FIG. 4.

miR-29 overexpression alters glucose-induced insulin secretion. A: MIN6 cells were transiently transfected with a control RNA duplex or with duplexes corresponding to the mature forms of miR-29a, miR-29b, and miR-29c. Two days later, the cells were incubated in the presence of 2 or 20 mmol/L glucose (Glc) for 45 min. The amount of insulin secreted during the incubation period was assessed by enzyme-linked immunosorbent assay (ELISA). Values were expressed as percentage of insulin content and are shown as mean ± SD of five independent experiments. B: Cells dispersed from mouse pancreatic islets were plated and transfected with a control small interfering RNA or with the indicated oligonucleotide duplexes. Three days later, the cells were incubated in the presence of 2 or 20 mmol/L glucose for 45 min. The amount of insulin secreted during the incubation period was assessed by ELISA. Values were expressed as the percentage of insulin content and are shown as the mean ± SD of three independent experiments. Total insulin content was 16 ± 4, 18 ± 5, 16 ± 4, and 16 ± 5 for control, miR-29a, b, and c, respectively. *P < 0.05 vs. control cells stimulated with 20 mmol/L glucose.

The transcription factor Onecut2 is a predicted target of miR-29a/b/c (http://www.targetscan.org) (35). We previously demonstrated that Onecut2 modulates the expression of granuphilin, a secretory granule protein acting as a potent inhibitor of insulin exocytosis (8) that is expressed in all β-cells of nondamaged islets, irrespective of the age of NOD mice (data not shown). In agreement with the computational predictions, transfections under the conditions that led to miR-29a/b/c overexpression resulted in a decrease in the level of Onecut2 and a consequent rise in the expression of granuphilin (Fig. 5) in MIN6 cells and in dissociated mouse islet cells, potentially explaining at least part of the effect of miR-29 family members on glucose-induced insulin release. In contrast, we were unable to detect significant changes in the level of Syntaxin 1a, a key component of the machinery of insulin exocytosis (36,37), which is also identified by computational programs as a potential target of miR-29 (Fig. 5).

FIG. 5.

Overexpression of miR-29 selectively alters the expression of proteins involved in insulin exocytosis. MIN6 cells (left panel) or dissociated mouse islet cells (right panel) were transiently transfected with RNA duplexes that allow for overexpression of miR-29a, b, or c. Western blotting showed that this change was associated to a reduction in the levels of Onecut2 and to an increase in the levels of granuphilin, without alterations of Syntaxin 1a. A representative of three to five experiments is shown.

The effect of elevated levels of miR-29 family members on cell survival was next investigated. Overexpression of miR-29a/b/c in MIN6 cells (Fig. 6A, left panel) and in mouse (Fig. 6B, left panel) and human dissociated islet cells (Fig. 6C) led to a significant increase in cell death, as assessed by scoring the cells displaying pyknotic nuclei. Identical results were obtained when apoptosis was assessed by Annexin V labeling (Fig. 6A and B, right panels). In contrast, the number of necrotic cells determined by propidium iodide labeling remained unchanged (data not shown). Pretreatment with anti–miR-29c significantly decreased, to control levels, the number of MIN6 cells undergoing apoptosis in the presence of IL-1β, TNF-α, and IFN-γ (Fig. 6D).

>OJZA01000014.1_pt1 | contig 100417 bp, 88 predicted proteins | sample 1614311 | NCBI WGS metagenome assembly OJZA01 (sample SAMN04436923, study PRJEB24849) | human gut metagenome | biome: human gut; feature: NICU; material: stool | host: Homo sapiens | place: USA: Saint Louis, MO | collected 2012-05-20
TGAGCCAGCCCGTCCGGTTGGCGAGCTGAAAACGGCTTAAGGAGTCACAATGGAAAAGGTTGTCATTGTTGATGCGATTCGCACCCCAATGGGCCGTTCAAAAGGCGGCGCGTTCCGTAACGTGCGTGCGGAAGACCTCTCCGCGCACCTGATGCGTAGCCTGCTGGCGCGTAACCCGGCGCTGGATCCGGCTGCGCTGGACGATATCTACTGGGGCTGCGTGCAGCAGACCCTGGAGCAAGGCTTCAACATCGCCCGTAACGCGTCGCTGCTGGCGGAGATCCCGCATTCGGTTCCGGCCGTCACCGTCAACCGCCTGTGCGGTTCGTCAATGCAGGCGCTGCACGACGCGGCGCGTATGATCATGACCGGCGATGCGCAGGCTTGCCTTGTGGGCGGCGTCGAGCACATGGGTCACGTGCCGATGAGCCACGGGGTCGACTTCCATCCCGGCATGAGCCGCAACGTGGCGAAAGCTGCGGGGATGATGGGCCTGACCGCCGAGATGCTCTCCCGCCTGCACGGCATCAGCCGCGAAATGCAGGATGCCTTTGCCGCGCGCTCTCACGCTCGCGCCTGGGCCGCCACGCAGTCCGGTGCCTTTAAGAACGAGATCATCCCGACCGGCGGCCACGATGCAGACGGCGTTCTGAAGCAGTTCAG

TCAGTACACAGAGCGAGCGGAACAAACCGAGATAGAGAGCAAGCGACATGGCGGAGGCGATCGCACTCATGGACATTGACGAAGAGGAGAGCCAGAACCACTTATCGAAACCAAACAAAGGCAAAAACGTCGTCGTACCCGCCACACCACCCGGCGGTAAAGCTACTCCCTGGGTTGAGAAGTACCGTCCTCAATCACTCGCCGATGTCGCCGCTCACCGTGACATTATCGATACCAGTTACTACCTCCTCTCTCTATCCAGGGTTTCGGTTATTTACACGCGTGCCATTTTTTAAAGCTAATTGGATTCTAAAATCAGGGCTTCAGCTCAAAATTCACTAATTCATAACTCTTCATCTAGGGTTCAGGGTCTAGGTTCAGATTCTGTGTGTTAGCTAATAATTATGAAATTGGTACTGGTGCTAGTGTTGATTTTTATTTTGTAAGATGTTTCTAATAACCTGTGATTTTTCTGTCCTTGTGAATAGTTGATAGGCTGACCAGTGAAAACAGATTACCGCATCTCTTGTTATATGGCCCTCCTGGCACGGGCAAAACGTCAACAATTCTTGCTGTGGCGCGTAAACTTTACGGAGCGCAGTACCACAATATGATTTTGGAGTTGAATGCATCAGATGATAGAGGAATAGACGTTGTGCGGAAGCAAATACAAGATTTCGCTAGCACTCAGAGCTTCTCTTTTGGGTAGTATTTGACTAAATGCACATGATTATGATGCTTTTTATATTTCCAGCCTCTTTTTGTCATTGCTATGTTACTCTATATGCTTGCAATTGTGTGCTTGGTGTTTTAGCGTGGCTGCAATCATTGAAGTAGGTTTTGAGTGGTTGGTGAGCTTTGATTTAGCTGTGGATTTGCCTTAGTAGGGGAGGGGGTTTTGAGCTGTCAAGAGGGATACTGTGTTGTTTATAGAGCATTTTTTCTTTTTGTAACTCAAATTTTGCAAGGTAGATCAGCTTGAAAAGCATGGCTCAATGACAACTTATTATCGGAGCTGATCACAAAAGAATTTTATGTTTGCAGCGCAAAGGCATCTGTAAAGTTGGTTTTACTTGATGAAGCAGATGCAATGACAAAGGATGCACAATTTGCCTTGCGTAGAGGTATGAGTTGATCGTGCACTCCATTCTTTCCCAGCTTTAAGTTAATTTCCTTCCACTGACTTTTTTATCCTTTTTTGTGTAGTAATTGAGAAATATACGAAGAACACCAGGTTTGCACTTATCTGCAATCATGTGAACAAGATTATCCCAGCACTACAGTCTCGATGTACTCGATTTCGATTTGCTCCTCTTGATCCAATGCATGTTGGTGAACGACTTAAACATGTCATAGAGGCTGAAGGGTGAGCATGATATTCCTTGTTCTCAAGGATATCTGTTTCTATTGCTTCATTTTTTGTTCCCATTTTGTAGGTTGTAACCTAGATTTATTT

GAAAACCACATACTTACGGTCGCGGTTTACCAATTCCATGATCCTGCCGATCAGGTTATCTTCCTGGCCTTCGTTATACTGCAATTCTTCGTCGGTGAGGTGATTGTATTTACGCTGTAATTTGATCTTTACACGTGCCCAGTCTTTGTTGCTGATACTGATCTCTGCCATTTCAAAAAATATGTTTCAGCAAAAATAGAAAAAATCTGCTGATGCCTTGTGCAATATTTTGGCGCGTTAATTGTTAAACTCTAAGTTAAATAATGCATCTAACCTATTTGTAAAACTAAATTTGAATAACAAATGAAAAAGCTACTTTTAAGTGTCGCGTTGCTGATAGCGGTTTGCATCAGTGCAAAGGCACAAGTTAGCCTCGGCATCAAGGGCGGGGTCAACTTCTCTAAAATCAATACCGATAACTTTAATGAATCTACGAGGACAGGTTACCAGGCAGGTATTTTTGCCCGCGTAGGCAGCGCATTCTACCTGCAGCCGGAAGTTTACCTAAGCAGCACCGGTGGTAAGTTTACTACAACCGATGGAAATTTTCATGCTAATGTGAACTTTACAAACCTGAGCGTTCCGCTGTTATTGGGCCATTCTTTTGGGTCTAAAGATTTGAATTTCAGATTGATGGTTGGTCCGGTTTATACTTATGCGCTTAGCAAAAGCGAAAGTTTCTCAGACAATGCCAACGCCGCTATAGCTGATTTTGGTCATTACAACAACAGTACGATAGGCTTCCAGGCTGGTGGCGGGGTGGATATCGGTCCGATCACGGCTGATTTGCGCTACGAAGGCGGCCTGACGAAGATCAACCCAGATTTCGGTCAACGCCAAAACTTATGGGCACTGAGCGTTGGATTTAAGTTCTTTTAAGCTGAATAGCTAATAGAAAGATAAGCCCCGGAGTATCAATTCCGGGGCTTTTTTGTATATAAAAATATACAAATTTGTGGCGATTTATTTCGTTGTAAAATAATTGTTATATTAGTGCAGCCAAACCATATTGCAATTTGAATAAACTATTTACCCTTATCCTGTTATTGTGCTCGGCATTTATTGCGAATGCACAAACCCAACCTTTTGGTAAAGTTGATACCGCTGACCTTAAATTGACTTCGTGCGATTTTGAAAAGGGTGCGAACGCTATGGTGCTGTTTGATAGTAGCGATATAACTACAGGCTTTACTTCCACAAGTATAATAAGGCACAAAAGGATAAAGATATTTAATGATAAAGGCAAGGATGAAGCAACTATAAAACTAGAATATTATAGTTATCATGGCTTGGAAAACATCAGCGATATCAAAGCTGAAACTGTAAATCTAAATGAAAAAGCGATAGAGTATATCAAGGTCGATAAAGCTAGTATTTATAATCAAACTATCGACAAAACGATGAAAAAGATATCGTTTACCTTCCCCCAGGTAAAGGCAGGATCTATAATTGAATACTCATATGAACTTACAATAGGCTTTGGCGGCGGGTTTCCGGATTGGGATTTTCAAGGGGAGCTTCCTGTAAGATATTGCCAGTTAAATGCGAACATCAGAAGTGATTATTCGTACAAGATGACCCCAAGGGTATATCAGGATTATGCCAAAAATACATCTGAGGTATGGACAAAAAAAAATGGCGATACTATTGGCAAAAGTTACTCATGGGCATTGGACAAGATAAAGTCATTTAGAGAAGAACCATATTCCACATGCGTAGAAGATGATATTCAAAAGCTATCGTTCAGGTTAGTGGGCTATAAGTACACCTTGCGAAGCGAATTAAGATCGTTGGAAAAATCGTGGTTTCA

FIG. 6.

Overexpression of miR-29 increases the apoptosis of transformed and primary β-cells. A: MIN6 cells were transiently transfected with a control RNA duplex or with duplexes leading to miR-29a, miR-29b, and miR-29c overexpression. Three days later, the monolayers were stained with Hoechst dye 33342 to score for dead cells (left panel) or with Annexin V–enhanced green fluorescent protein (EGFP) to score for apoptotic cells (right panel). B: Islet cells were dispersed from mouse islets and plated. Adherent cells were transfected with the indicated duplexes. Three days later, the monolayers were stained with Hoechst dye 33342 (left panel) or with Annexin V-EGFP (right panel). C: Dissociated human islet cells were transfected with a control RNA duplex or with duplexes leading to miR-29a, miR-29b, and miR-29c overexpression. Three days later, the monolayers were stained with Hoechst dye 33342 to score for cells displaying pyknotic nuclei. D: MIN6 cells were transfected with a control oligonucleotide or with a modified antisense oligonucleotide that specifically inhibits miR-29c (anti–miR-29c). The day after, the cells were incubated with or without IL-1β (0.1 ng/mL) plus TNF-α (10 ng/mL) and IFN-γ (30 ng/mL), and 24 h later, the glass coverslips cells were stained with Annexin V-EGFP to score the fraction of apoptotic cells. All figures show the mean ± SD of three (B and C) to five (A) independent experiments. *P < 0.05 vs. control.

We then attempted to elucidate the mechanisms through which a rise in the level of miR-29a/b/c can trigger β-cell death. Interestingly, Mcl1, an antiapoptotic protein belonging to the Bcl2 family and playing a key role in β-cell survival (38), is a predicted target of miR-29a/b/c (26,39). Indeed, we found that increased levels of miR-29a/b/c inhibited the expression by MIN6 cells of a luciferase construct containing the 3′UTR sequence of Mcl1 (Fig. 7A). This effect was abrogated by mutation of the sequence recognized by these miRNAs, indicating a direct interaction with the 3′UTR of Mcl1. Western blot analysis confirmed a significant reduction of the level of Mcl1 in MIN6 cells and in mouse islet cells overexpressing the miR-29 family members (Fig. 7B and C). No significant changes in MCL1 mRNA levels were detected in miR-29 overexpressing cells, indicating that the effect of the miRNAs is mainly post-transcriptional (Supplementary Fig. 9).